Senator Mike Fasano Op-Ed on Insurance Rate Regulation and Florida Association of Insurance Agents Chairman Bill Gunter’s Reponse

Feb 10, 2010

The following editorial opinion piece by State Senator Mike Fasano was published in the February 10, 2010 edition of the Tallahassee Democrat.  The text of Senator Fasano’s editorial is reprinted below, followed by a response from Florida Association of Insurance Agents Chairman Bill Gunter:

Historic insurance crisis taught us that regulation counts

By Florida Senator Mike Fasano
Published February 10, 2010 in the Tallahassee Democrat “My View” Section

Re: “Insurance Customers Still Deserve a Choice,” (My View, Jan. 26).

Former Insurance Commissioner Bill Gunter’s article makes the case that Floridians are suffering because of what Gunter calls “political rate suppression.” He supports legislation that would allow insurance companies to charge an excessive rate that will “bolster the voluntary marketplace, creating competition and ultimately driving the cost of insurance premiums down.”

As Gunter should recall, however, in the late 1960s the Legislature was dealing with issues strikingly similar to those he described in the Democrat. Only the issue of the day was not homeowners insurance but rather auto insurance. Rates at the time were higher than many Floridians could afford to pay. Although auto insurance was required by law, many residents were going without because they simply could not afford the premium.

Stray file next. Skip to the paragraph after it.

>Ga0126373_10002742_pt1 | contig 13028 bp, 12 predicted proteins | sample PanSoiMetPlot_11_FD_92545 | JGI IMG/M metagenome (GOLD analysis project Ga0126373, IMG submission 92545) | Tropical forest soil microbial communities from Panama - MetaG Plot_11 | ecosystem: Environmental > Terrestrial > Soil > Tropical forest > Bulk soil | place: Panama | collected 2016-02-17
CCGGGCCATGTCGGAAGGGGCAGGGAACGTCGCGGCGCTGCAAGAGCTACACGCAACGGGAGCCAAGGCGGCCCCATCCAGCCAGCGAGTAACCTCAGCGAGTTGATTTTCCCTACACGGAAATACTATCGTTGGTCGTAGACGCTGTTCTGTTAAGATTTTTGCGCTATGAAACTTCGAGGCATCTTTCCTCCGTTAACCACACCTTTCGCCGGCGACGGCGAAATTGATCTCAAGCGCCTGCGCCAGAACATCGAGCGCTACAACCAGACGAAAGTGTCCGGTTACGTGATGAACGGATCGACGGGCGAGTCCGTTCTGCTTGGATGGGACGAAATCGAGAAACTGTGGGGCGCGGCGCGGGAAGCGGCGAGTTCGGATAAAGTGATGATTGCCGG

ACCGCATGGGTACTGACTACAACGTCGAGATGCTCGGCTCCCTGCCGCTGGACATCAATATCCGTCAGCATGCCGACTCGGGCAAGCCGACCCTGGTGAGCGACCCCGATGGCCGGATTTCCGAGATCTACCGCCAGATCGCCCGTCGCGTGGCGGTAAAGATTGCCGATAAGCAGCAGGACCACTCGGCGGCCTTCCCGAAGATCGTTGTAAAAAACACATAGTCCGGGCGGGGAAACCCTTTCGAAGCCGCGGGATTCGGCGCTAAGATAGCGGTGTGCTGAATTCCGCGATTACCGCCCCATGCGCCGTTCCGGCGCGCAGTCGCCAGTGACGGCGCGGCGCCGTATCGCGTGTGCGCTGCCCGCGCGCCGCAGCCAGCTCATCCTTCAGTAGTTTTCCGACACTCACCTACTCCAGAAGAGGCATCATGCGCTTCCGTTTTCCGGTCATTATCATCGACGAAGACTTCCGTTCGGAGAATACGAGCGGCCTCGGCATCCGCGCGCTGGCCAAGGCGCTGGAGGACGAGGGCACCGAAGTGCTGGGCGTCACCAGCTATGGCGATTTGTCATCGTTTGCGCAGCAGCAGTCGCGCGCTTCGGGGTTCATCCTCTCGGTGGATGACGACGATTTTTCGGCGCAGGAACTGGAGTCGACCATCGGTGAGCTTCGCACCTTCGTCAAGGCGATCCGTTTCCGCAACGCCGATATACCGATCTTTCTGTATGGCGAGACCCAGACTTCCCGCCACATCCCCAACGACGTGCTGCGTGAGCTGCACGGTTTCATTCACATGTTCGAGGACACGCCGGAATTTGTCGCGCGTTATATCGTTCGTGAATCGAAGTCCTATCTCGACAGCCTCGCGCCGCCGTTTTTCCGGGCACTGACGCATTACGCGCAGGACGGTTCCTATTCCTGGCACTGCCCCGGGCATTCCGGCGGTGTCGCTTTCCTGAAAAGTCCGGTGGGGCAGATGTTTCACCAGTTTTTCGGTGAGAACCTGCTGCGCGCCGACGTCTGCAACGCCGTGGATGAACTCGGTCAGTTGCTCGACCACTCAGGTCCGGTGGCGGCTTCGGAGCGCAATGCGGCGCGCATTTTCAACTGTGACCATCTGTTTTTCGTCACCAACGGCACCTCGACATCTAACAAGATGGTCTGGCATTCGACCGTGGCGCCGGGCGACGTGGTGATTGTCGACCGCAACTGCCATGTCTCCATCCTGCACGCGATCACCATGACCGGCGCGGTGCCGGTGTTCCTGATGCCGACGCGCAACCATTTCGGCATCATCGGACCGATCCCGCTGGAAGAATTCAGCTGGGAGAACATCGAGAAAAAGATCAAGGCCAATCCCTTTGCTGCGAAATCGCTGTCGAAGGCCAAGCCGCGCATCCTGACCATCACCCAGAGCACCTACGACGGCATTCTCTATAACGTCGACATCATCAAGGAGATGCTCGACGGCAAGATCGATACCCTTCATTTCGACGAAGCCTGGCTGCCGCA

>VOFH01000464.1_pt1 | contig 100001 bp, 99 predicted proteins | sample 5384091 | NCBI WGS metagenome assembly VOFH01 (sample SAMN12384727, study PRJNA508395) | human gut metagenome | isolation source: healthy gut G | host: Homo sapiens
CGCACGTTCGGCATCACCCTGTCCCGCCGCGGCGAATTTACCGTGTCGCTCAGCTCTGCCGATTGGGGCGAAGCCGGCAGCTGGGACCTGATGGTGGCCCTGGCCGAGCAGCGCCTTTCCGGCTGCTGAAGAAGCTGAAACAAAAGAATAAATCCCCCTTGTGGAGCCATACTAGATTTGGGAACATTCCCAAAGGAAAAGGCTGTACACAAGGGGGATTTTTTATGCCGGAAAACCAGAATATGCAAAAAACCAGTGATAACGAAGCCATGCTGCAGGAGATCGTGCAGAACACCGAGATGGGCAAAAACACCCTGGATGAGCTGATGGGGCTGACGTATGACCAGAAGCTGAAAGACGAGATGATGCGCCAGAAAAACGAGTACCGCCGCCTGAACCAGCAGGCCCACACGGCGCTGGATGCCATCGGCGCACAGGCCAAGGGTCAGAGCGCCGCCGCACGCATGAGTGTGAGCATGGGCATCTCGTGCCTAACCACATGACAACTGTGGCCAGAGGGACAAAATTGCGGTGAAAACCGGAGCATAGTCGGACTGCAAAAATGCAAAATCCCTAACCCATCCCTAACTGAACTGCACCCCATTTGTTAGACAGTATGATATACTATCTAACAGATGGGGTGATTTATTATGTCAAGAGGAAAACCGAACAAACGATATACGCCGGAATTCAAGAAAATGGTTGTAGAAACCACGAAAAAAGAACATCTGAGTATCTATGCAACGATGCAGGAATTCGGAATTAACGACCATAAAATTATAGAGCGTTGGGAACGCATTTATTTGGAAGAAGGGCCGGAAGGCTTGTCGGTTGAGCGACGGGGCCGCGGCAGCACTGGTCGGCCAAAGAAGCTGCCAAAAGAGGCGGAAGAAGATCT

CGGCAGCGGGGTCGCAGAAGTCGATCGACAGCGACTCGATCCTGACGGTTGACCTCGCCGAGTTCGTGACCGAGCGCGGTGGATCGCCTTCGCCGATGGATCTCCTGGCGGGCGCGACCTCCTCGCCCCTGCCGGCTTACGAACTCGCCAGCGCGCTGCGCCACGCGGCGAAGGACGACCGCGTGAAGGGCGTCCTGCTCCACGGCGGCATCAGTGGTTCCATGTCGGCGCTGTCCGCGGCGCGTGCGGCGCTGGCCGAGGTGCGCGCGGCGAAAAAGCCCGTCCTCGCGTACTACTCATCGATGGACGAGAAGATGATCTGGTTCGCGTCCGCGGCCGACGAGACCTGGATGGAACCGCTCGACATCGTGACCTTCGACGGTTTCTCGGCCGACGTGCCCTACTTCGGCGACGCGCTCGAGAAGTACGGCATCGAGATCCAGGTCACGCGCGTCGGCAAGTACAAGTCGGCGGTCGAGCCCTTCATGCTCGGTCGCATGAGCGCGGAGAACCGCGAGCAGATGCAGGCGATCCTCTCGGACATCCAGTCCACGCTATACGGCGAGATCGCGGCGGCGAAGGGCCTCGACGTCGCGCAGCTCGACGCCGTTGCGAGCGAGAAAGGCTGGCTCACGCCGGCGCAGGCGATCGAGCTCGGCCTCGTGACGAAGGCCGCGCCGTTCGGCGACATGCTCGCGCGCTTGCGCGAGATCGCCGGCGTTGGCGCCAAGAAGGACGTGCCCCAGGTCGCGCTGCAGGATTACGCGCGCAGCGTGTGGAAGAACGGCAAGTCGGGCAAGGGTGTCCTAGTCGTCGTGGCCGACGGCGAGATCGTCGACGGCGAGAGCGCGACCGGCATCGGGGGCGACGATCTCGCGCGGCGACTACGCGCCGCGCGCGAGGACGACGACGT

Many companies were making the business decision to leave the state because of what they deemed excessive regulation. In response to this epidemic, the 1967 Legislature passed a bill implementing the “California Plan,” which essentially allowed auto insurers to charge excessive rates without regulatory review.

The theory at the time was identical to Gunter’s theory now: Increased competition would yield lower rates and add more companies to the marketplace.

Not surprisingly, that theory proved to be incorrect. Shortly after the California Plan was implemented, the Legislature was forced to reverse course and recommit to regulatory oversight of insurance rates. In fact, Florida’s newly elected insurance commissioner at that time issued a report entitled “A Program to Solve the Automobile Insurance Rate Crisis,” which summarized the issue well.

The proposed solution to it all, in 1967, was to abolish the so called “prior approval” system of rate regulation. If companies could set their own rates without prior approval of the State Insurance Commissioner, then insurance would be available to virtually everyone on the free market and the natural pressures of free enterprise competition would keep rates from becoming excessive.